Too Close

This morning I posted https://derrickjknight.com/2022/06/24/a-knights-tale-141-why-i-bought-no-3-rue-saint-jacques/

After lunch Jackie and I took a forest drive through Beachern Wood to Ober Corner where

ponies and their foals rested in the still overcast and humid atmosphere.

One suckler was welcomed – anther was given a clear message that he was getting too close.

I walked through the woodland to

the now shallow Ober Water.

Some tree roots are very exposed.

Another holds a sign rigidly in position – I think it reads Special Place.

Ponies on Rhinefield Road at the approach to Brockenhurst seemed to wonder what our problem was.

Ian returned to his home in Southbourne this afternoon so he was unable to partake of Jackie’s succulent beef pie; crunchy carrots and cauliflower; boiled potatoes; and tender runner beans with meaty gravy with which she drank more of the Entre-Deux-Mers, Flo drank elderflower cordial and I drank Patrick Chodot Fleurie 2019.

I do hope he managed to see the highlights of the second day of the third Test between England and New Zealand, which I did.

A Miracle

Early this morning Jackie and I bought more bedding plants from Ferndene Farm Shop, then continued into the forest.

Much of the day, though still warm, was overcast with the occasional smattering of rain. As we drove up Bolderwood Drive the contrasts in the woodland light from

dull

to sun-splashed was quite marked. As usual each of the above images bears a title in the gallery.

Jackie parked the car at Milkham so that I could walk back to photograph these ponies occupying the landscape.

She photographed me walking back through the heather laden moorland.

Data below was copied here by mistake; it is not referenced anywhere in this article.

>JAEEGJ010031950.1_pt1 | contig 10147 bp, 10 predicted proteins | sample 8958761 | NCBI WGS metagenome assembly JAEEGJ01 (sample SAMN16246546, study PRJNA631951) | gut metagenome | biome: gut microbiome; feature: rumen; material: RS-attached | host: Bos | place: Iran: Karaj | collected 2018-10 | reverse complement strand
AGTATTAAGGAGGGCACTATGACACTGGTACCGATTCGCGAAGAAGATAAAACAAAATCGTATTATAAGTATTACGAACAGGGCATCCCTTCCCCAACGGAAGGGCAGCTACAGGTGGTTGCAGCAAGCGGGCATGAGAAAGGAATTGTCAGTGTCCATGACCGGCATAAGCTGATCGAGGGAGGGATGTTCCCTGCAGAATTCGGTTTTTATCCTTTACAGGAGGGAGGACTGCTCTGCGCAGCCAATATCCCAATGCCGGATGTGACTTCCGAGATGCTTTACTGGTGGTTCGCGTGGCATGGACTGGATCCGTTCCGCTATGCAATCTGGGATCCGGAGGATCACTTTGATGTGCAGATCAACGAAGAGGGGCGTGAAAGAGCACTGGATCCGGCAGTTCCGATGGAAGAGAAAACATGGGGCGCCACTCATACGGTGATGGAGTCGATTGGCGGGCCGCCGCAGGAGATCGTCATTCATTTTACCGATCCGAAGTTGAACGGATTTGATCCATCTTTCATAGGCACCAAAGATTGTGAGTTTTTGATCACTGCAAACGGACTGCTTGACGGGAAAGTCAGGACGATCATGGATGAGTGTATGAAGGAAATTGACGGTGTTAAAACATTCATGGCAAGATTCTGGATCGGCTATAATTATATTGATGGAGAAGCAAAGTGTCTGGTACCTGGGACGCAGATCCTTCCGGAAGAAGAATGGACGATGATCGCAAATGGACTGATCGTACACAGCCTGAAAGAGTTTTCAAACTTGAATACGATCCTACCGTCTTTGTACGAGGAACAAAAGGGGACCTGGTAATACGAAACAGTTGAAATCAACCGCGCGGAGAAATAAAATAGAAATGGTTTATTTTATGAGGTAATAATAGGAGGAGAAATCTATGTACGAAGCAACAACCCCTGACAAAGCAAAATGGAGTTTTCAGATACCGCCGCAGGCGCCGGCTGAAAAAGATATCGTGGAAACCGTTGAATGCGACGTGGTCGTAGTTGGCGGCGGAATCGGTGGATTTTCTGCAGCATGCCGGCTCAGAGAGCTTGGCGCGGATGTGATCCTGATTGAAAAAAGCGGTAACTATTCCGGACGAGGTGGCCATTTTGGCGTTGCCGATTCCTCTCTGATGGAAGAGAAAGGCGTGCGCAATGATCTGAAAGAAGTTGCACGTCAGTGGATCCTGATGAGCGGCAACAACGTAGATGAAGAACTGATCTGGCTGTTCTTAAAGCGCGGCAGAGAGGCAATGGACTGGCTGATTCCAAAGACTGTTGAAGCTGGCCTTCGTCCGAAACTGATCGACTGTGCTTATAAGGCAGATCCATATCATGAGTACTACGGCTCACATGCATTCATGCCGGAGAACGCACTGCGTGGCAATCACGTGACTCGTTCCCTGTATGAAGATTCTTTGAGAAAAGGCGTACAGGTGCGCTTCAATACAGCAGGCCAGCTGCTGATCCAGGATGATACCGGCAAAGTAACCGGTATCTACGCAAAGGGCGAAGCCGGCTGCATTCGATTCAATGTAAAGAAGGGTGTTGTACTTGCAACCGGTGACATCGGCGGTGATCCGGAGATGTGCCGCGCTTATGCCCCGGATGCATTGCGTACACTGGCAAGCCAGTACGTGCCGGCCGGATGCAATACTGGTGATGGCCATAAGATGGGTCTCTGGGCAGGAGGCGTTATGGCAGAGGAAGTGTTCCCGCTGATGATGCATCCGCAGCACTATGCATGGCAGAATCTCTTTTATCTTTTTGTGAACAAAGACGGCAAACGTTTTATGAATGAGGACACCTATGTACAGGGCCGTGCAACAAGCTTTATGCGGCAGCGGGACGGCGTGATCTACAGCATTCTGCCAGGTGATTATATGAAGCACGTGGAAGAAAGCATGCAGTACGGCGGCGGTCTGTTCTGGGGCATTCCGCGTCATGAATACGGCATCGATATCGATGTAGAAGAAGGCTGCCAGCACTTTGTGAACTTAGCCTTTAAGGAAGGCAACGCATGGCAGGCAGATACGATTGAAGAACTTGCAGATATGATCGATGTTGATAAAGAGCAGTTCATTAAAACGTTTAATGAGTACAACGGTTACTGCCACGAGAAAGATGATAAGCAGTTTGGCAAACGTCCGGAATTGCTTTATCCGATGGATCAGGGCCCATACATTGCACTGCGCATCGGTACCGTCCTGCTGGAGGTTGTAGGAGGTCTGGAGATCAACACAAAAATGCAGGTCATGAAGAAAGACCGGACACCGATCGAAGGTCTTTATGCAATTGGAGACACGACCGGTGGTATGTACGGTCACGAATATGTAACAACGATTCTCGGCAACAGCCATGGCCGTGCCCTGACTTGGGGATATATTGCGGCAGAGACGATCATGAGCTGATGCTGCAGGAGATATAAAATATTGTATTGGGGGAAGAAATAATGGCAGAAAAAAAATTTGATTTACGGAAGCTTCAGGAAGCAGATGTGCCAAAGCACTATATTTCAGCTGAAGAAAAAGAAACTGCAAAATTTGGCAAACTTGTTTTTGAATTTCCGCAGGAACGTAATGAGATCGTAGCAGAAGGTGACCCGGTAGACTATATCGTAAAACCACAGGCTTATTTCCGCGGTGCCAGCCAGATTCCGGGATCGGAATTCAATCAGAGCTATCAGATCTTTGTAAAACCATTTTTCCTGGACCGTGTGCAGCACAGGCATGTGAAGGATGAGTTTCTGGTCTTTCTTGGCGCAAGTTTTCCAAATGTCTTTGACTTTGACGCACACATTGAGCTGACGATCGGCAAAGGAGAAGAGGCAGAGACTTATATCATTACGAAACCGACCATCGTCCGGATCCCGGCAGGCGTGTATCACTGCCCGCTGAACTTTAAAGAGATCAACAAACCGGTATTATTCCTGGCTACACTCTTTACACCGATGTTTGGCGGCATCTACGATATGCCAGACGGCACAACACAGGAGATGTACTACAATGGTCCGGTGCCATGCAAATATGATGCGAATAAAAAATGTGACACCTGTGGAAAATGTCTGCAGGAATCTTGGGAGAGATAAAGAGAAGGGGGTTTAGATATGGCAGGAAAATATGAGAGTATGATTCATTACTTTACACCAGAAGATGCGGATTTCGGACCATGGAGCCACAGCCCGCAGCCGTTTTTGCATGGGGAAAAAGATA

Further along the road a group of ponies and their foals wandered onto the tarmac. All along this stretch of road the only possibility of vehicles avoiding nose to nose confrontation is by waiting in the designated passing spots, so it will be obvious that the approaching cyclists had more chance of evading the ponies than we did.

Off the road a pair of adults groomed each other, whilst a foal wandered off.

When we reached Appleslade, a similar youngster left his mother’s side until

she began frantically to roll

from side to side,

arching her back,

in a desperate attempt to

dislodge the flies that tormented her lactating teats.

It was a miracle that her hoofs did not clatter into her anxious progeny

who then emulated his mother.

This afternoon I watched the thrilling rugby Premiership cup final between Leicester and Saracens.

This evening we all dined on Jackie’s tasty pasta Bolognese supplemented by left over pizzas with which she drank Hoegaarden, Becky drank Zesty, Ian drank Amoretti, and I drank more of the Cabernet Sauvignon.

Flo’s Take On The House In The Wood

As will be seen from yesterday’s post, Florence accompanied us on our visit to this glorious garden.

She produced her own splendid photographic record.

I am particularly grateful to her for the images created from beside the lake which I, adjudging the descent too precarious, was unable to reach. As usual each of these images are titled in the galleries.

The House In The Wood

This afternoon Jackie, Flo, Elizabeth, and I visited The House in the Wood garden outside Beaulieu, under the National Gardens Scheme. The photographs can speak for themselves, although each one is titled in the gallery.

Beside Hatchet Lane on our return home we encountered our first foals of the season:

both donkeys,

and ponies, one of whom had some difficulty when attempting to suckle.

After the visit Elizabeth dropped off at her home en route and then joined us for dinner, which consisted of Jackie’s succulent sausages in red wine; creamy mashed potatoes; crunchy carrots; and firm broccoli and cauliflower. My wife and sister drank the last of the Picpoul de Pinet; I finished the Fitou; and Flo drank water.

Across The Stream

On this overcast, somewhat warmer afternoon Jackie drove me to Puttles Bridge and back.